Archive for the ‘Baghdad’ Category

Iran, Iraq, Longtime Enemies, Can’t Agree on PM’s Visit

December 26, 2008

Iraqi Prime Minister Nouri al-Maliki canceled an official trip to Iran, officials said yesterday, surprising colleagues in his government.

Mr. Maliki’s office said the trip was postponed after officials in the two neighboring countries failed to agree on specific dates.

The cancellation prompted speculation among Iraqi officials that Mr. Maliki changed his plans for a possible visit to Baghdad by President-elect Barack Obama, or because of the tumult in parliament following the resignation this week of its abrasive and sometimes strident speaker. Others suggested that Mr. Maliki was simply required to be in Baghdad ahead of the implementation of a new agreement that, starting Jan. 1, regulates the authority of the U.S. military in Iraq.

Relations with Iran remain one of Iraq’s most contentious issues and are sure to gather importance ahead of provincial elections next month that could reorient power in the country.

Violence punctuated the day in Baghdad. In the worst episode, a bomb killed five in the Shuala neighborhood.

By Dalya Hassan and Aziz Alwan
Special to The Washington Post
Friday, December 26, 2008; Page A13

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Iraq’s Parliament Wants Non-U.S. Troops out, U.S. Soldiers Pick Up Slack

December 21, 2008

American troops will move into southern Iraq early next year to replace departing British forces, the top U.S. general in Iraq said.

The news came as Iraq’s parliament rejected a draft law requiring all foreign troops other than Americans to depart by July.

Associated Press

Britain says its 4,000 troops will withdraw from the southern city of Basra by the end of May.

Army Gen. Ray Odierno, the overall commander of U.S. and allied forces in Iraq, said in an interview with The Associated Press late Saturday that he is considering moving either a brigade or division headquarters — about 100 personnel — as well as an undetermined number of combat troops to Iraq’s second-largest city.

In this Sep. 16, 2008 file photo, Gen. Ray Odierno listens to ... 
In this Sep. 16, 2008 file photo, Gen. Ray Odierno listens to a question during a press briefing at camp Victory in Baghdad, Iraq. American troops will move into southern Iraq early next year to replace departing British forces, Odierno, the top U.S. general in Iraq said. The news came as Iraq’s parliament rejected a draft law requiring all foreign troops other than Americans to depart before the end of July 2009. Britain says its 4,000 troops will withdraw from the southern port city of Basra by the end of May.(AP Photo/Dusan Vranic, Pool)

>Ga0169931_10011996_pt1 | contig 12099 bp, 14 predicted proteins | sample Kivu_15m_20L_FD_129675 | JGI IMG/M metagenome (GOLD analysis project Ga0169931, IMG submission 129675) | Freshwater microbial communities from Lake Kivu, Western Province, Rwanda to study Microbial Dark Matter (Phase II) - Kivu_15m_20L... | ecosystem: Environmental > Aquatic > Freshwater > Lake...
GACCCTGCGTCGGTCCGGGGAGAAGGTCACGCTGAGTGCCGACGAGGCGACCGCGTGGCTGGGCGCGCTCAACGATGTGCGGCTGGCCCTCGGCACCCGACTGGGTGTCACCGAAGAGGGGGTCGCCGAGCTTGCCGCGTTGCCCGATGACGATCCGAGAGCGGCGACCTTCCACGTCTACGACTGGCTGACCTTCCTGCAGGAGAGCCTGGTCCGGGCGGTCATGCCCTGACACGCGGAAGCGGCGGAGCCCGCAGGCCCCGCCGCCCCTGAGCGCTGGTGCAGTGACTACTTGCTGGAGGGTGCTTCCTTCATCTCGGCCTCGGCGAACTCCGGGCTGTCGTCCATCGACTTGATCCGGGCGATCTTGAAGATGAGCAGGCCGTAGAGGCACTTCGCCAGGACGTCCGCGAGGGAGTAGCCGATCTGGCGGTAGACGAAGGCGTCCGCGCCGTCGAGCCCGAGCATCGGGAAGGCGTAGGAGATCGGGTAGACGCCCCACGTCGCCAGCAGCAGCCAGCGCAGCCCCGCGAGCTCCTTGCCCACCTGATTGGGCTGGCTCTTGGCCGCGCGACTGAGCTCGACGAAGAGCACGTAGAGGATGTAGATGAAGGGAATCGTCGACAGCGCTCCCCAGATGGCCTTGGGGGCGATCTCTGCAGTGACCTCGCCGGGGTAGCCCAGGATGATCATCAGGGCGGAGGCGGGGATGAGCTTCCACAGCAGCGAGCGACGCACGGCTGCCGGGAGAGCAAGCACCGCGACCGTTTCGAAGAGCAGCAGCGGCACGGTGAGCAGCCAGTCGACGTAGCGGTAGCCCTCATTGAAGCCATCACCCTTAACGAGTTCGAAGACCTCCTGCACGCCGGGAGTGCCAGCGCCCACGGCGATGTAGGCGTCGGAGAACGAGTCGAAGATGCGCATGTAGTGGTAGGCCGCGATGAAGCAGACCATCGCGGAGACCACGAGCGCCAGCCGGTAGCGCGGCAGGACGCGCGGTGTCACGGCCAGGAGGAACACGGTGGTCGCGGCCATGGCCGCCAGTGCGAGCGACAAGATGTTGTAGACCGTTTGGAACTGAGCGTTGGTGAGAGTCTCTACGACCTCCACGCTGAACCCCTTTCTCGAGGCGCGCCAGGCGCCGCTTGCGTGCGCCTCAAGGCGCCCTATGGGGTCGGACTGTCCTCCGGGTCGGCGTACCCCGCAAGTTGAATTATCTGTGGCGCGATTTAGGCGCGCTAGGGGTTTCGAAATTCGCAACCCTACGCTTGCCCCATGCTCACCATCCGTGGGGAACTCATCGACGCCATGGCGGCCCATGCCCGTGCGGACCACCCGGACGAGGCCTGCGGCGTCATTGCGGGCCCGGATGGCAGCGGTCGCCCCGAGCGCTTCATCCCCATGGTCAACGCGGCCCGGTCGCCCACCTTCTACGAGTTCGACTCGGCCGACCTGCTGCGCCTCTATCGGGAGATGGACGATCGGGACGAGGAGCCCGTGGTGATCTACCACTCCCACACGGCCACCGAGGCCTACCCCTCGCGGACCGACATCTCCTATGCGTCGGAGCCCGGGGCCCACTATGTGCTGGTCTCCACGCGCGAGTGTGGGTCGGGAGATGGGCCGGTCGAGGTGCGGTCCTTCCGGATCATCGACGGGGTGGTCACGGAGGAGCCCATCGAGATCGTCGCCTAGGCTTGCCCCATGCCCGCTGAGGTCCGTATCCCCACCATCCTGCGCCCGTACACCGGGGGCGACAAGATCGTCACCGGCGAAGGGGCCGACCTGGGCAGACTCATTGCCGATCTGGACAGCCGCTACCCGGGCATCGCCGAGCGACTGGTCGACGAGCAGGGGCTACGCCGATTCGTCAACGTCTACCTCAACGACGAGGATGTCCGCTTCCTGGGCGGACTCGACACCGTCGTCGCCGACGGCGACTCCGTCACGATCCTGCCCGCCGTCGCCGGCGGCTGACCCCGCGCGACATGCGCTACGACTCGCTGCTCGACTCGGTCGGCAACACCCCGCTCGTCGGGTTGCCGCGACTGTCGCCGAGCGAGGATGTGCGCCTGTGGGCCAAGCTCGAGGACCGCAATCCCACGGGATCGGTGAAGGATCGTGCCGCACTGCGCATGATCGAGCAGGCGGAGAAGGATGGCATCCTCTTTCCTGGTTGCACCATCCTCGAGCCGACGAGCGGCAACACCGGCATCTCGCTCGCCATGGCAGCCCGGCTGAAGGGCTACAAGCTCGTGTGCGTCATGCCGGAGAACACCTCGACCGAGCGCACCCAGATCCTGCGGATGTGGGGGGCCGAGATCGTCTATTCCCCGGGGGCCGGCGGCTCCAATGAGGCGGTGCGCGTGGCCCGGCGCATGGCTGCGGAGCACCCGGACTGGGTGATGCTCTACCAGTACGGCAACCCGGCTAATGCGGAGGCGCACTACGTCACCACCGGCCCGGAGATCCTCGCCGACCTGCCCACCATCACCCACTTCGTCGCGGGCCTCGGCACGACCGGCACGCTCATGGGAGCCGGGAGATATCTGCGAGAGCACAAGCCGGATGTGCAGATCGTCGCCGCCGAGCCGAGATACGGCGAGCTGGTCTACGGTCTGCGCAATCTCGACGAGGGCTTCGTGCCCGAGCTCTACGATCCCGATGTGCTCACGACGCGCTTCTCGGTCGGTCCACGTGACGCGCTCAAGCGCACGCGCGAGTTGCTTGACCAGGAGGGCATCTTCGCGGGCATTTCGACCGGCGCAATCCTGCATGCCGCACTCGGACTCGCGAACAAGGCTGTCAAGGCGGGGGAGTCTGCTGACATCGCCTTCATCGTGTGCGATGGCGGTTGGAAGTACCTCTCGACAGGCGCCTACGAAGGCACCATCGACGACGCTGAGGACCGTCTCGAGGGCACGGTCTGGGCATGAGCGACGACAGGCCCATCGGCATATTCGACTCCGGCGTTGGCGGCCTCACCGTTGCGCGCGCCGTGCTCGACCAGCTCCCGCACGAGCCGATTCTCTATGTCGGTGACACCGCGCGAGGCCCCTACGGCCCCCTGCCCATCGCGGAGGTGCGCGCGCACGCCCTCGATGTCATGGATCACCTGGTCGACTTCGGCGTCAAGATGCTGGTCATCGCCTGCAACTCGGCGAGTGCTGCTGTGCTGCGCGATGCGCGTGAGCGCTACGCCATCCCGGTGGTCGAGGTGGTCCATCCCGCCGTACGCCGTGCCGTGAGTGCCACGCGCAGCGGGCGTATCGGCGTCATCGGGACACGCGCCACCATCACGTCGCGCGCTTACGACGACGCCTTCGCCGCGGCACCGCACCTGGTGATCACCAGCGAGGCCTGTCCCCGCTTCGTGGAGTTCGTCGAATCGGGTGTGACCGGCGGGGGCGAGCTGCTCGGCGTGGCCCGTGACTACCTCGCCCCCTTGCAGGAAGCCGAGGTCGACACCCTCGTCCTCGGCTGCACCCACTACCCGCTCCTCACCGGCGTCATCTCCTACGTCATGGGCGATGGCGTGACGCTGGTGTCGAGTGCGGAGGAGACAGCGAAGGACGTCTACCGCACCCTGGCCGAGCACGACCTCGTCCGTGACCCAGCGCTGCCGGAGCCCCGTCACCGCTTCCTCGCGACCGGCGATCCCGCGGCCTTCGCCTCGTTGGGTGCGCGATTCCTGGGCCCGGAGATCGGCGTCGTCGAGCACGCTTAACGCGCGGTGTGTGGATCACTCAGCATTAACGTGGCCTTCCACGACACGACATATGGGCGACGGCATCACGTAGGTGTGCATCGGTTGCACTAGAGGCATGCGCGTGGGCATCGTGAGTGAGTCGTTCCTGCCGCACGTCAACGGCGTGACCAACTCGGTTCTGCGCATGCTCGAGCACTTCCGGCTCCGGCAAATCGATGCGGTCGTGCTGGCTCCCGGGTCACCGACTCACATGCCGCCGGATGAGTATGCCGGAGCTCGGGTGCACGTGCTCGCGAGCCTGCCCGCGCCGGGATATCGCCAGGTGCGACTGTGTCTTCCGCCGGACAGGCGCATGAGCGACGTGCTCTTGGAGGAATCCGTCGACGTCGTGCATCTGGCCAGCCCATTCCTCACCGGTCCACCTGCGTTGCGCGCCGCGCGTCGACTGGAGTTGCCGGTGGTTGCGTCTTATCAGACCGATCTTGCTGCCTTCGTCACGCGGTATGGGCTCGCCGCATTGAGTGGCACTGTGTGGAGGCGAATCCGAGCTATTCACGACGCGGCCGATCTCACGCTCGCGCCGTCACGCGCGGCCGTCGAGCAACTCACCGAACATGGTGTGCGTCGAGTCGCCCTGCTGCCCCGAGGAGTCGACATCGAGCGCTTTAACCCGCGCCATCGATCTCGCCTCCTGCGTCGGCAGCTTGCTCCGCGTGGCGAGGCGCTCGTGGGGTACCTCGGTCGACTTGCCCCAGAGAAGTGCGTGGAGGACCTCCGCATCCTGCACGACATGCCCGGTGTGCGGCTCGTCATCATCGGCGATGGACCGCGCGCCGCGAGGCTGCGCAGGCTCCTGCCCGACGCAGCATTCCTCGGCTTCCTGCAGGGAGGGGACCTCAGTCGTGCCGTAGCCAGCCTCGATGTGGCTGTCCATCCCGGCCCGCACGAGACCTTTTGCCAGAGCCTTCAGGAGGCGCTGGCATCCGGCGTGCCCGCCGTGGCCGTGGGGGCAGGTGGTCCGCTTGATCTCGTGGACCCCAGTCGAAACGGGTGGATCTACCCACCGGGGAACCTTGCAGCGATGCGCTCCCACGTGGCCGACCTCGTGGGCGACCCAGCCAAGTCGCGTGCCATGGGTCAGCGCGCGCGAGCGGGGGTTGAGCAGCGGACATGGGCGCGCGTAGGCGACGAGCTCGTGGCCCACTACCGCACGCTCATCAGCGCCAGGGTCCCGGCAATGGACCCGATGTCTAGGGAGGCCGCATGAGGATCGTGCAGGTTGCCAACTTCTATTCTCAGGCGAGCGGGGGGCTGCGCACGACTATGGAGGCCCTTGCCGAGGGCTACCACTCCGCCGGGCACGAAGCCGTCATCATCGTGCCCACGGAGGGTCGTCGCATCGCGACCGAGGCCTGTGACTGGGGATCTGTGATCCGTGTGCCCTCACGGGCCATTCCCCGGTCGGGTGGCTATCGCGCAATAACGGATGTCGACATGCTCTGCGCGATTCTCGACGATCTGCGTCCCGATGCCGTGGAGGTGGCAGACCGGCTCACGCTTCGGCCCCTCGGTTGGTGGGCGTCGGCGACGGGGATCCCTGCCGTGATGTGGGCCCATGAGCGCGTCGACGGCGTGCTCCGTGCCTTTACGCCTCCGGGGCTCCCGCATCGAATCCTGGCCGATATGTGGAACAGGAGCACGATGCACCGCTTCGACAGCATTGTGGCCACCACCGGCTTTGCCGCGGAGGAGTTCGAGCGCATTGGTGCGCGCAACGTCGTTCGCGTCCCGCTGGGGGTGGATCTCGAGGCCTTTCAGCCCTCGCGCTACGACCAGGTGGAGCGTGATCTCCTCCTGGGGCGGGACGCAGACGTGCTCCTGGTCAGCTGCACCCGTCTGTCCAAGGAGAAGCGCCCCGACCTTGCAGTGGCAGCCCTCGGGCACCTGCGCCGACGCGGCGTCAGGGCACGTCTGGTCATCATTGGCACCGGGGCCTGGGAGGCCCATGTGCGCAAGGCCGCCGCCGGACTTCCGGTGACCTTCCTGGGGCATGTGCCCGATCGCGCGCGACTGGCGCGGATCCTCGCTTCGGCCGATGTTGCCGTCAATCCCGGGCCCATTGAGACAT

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Bush: Iraq Has Hope Due To Difficult, Sustained U.S. Effort

December 14, 2008

His legacy forever linked to an unpopular war, President George W. Bush flew under intense security to Iraq on Sunday and called the nearly six-year conflict hard but necessary to protect the United States and give Iraqis hope.

By JENNIFER LOVEN, AP White House Correspondent

President George W. Bush, right, walks with Iraqi President ... 
President George W. Bush, right, walks with Iraqi President Jalal Talabani Sunday, Dec. 14, 2008, in Baghdad.(AP Photo/Evan Vucci)

Bush visited the Iraqi capital just 37 days before he hands the war off to President-elect Barack Obama, who has pledged to end it. At the end of nearly two hours of meetings at an ornate, marble-floored Salam Palace along the shores of the Tigris River, Bush defended the 2003 invasion and occupation.

“The work hasn’t been easy, but it has been necessary for American security, Iraqi hope and world peace,” the president said. “I’m just so grateful I had the chance to come back to Iraq before my presidency ends.”

The president wanted to highlight a drop in violence in a nation still riven by ethnic strife and to celebrate a recent U.S.-Iraq security agreement, which calls for U.S. troops to withdraw from Iraq by the end of 2011.

But in many ways, the unannounced trip was a victory lap without a clear victory. Nearly 150,000 U.S. troops remain in Iraq fighting a war that is intensely disliked across the globe. More than 4,209 members of the U.S. military have died in the conflict, which has cost U.S. taxpayers $576 billion since it began five years and nine months ago.

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Bush makes surprise Iraq visit

December 14, 2008

President George W. Bush on Sunday made a farewell visit to Iraq, a place that defines his presidency, just 37 days before he hands the war off to a successor who has pledged to end it.

Air Force One, Bush’s distinctive powder blue-and-white jetliner, landed at Baghdad International Airport in the afternoon local time, after a secretive Saturday night departure from Washington and an 11-hour flight. In a sign of modest security gains in this war zone, Bush was welcomed with a formal arrival ceremony — a flourish that was not part of his previous three trips to Iraq.

U.S. President George W. Bush waves as he walks on the South ... 

By JENNIFER LOVEN, AP White House Correspondent